Reaching for the stars
There is no question that these shifts (like those in the past) will rock IT to the core. We can expect each to follow the same sequence of disbelief, challenge and acceptance. In fact, a small number of CIOs are already well down this path. The reality is that technology, or how it is used, is changing right around us.
Now is absolutely the best time to be in IT. It is also the scariest for IT folks and the stakes are only increasing. The hope is that IT (as a profession) and the CIO see the future and aim for the stars. The future is brighter than ever.
Last week, Amazon (NASDAQ: AMZN) held their annual re:Invent conference in Las Vegas. Gigaom’s Barb Darrow summarized her Top-5 lessons learned from the conference here. Specifically for CIO’s, there were a number of things coming from the conference that every CIO should take note of. One of those is to prepare for innovation. It is not a matter of if; it is a matter of when.
Innovation is not a destination, but rather a journey. The path is not always rosy and presents a number of challenges along the way. The upside is an outcome that positions the CIO, the IT organization and ultimately the company in a unique position among their competitors.
There are a number of core items that prepare the CIO for advancing down the innovation path:
- Keep it simple: The world of Information Technology (IT) is getting complex, far more complex, and not simpler. Yet, the importance to become agile and responsive to changing business demands is ever-present. The IT organization must find ways to streamline their processes across-the-board. We all know the KISS principle.
- Create innovative culture: Innovation is not innate for most. Current culture may actually inhibit innovation within the organization. Understand that culture must change. A good friend and CIO, Jag Randhawa wrote the book “The Bright Idea Box: A Proven System to Drive Employee Engagement and Innovation.” Jag outlines a process that he found to be successful and applicable to many different types of organizations.
- Avoid constraints: It is easy to find ways to avoid problems. Preparing for innovation can cause disruption. However, questioning the status quo may be exactly what the organization needs. Look for ways to address constraints whether from technology or from conventional thinking.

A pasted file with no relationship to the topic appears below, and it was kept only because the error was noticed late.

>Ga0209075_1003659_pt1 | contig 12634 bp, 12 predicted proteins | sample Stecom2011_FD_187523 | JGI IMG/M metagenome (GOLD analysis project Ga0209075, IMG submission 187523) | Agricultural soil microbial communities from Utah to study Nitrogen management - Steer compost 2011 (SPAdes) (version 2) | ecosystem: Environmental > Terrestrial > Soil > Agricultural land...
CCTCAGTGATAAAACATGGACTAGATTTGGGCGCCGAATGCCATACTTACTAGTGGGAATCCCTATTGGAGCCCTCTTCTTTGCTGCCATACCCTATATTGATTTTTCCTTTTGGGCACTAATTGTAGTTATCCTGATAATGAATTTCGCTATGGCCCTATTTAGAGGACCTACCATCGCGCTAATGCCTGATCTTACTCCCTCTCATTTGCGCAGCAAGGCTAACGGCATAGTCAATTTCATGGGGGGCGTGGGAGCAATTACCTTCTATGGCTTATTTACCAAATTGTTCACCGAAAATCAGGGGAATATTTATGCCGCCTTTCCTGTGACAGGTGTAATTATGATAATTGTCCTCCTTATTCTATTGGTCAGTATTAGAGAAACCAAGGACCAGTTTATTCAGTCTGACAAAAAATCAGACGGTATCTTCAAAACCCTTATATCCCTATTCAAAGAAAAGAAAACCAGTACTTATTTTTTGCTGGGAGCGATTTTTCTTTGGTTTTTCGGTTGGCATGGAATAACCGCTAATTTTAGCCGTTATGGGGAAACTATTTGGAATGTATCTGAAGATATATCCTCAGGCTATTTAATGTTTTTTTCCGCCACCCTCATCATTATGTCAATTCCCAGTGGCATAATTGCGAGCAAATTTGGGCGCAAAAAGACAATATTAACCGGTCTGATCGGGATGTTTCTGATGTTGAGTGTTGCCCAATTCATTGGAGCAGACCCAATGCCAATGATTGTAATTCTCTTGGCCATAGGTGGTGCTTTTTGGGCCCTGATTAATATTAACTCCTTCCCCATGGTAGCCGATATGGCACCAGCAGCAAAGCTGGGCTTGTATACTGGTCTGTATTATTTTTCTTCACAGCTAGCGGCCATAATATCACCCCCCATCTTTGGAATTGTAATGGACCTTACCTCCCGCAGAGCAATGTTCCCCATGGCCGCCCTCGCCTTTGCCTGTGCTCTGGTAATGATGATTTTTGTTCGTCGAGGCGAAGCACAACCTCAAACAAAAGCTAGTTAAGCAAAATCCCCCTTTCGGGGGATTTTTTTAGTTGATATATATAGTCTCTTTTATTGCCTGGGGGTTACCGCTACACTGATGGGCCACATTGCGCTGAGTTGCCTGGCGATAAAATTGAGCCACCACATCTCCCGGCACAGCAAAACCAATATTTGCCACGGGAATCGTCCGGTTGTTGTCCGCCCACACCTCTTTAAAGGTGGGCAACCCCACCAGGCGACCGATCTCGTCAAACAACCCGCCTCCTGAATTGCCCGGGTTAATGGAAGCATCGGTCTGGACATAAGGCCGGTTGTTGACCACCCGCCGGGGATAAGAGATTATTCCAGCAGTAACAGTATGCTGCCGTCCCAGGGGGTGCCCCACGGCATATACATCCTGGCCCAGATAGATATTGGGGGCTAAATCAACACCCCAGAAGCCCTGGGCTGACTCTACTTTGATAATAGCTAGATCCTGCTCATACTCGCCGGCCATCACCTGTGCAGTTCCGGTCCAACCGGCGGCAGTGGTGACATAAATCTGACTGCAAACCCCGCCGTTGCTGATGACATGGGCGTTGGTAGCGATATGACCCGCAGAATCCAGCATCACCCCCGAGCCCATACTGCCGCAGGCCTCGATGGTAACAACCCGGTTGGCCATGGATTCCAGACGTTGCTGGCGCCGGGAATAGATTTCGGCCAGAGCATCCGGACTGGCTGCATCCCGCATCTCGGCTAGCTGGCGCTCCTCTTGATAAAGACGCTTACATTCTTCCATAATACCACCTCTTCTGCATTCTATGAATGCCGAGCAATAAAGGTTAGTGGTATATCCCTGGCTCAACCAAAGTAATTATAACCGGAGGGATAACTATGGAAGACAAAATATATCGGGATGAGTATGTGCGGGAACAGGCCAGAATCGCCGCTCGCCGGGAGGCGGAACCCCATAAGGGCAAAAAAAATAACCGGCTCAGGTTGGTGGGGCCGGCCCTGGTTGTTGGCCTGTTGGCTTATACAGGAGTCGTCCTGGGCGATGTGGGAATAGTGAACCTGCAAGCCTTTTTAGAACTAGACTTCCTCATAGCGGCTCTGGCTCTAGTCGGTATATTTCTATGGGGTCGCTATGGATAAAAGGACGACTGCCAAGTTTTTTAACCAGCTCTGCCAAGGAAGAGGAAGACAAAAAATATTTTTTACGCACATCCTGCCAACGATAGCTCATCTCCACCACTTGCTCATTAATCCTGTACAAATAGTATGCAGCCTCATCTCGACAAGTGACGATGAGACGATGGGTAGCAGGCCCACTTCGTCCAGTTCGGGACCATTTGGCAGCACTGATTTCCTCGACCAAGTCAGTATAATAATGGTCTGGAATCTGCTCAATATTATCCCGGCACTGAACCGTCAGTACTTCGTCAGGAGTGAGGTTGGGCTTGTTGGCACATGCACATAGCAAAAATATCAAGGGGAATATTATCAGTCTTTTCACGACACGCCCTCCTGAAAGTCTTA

- Find leverage: IT is not able to do everything. In the past, it was necessary for IT to do everything (relatively) since there really was no other alternative. Fast-forward to today and there are many more options available. Identify what is strategic and should be a focus for IT. Find leverage for the other points to avoid distraction and paralysis.
- Seek difference: Being different is often a scary proposition. Many see differentiation as a sign of risk. The thinking that there is safety in numbers. But the thinking must change. Differentiation is something not just to be cherished, but sought out! Look for opportunities to change and provide differentiation.
The combination of these mantras set the stage for a different perspective and line of thinking. Are these the end-all, be-all list of steps? No. But they present a good short-list to start with. Start small and do not expect the changes to happen overnight. It will take time and reinforcement.
Many of the discussions taking place last week at AWS re:Invent spoke of innovation and new ways of thinking. They spoke of a future state for IT. Consequently, traditional thinking had a hard time gaining a platform for discussion.
Connecting the dots
Yet, much of the challenge traditional enterprises have is around connecting the dots between current state and future state. For the CIO, setting the stage, cadence and direction is much of the challenge. It is a lot of work, but still needs to be done.
The first step is in setting a vision that aligns with the business strategy. Understand the core business of how the company makes and spends money. Seek out ways to provide innovative solutions. Start out small, learn from the experience and grow. Look for ways to streamline how IT operates and continually improve IT’s position to become more innovative.
Innovation is about the journey, not the destination. Innovation is an opportunity for differentiation that must be accepted and celebrated. Innovation presents a significant opportunity for companies from all industries. And IT plays a key role in driving today’s innovative processes.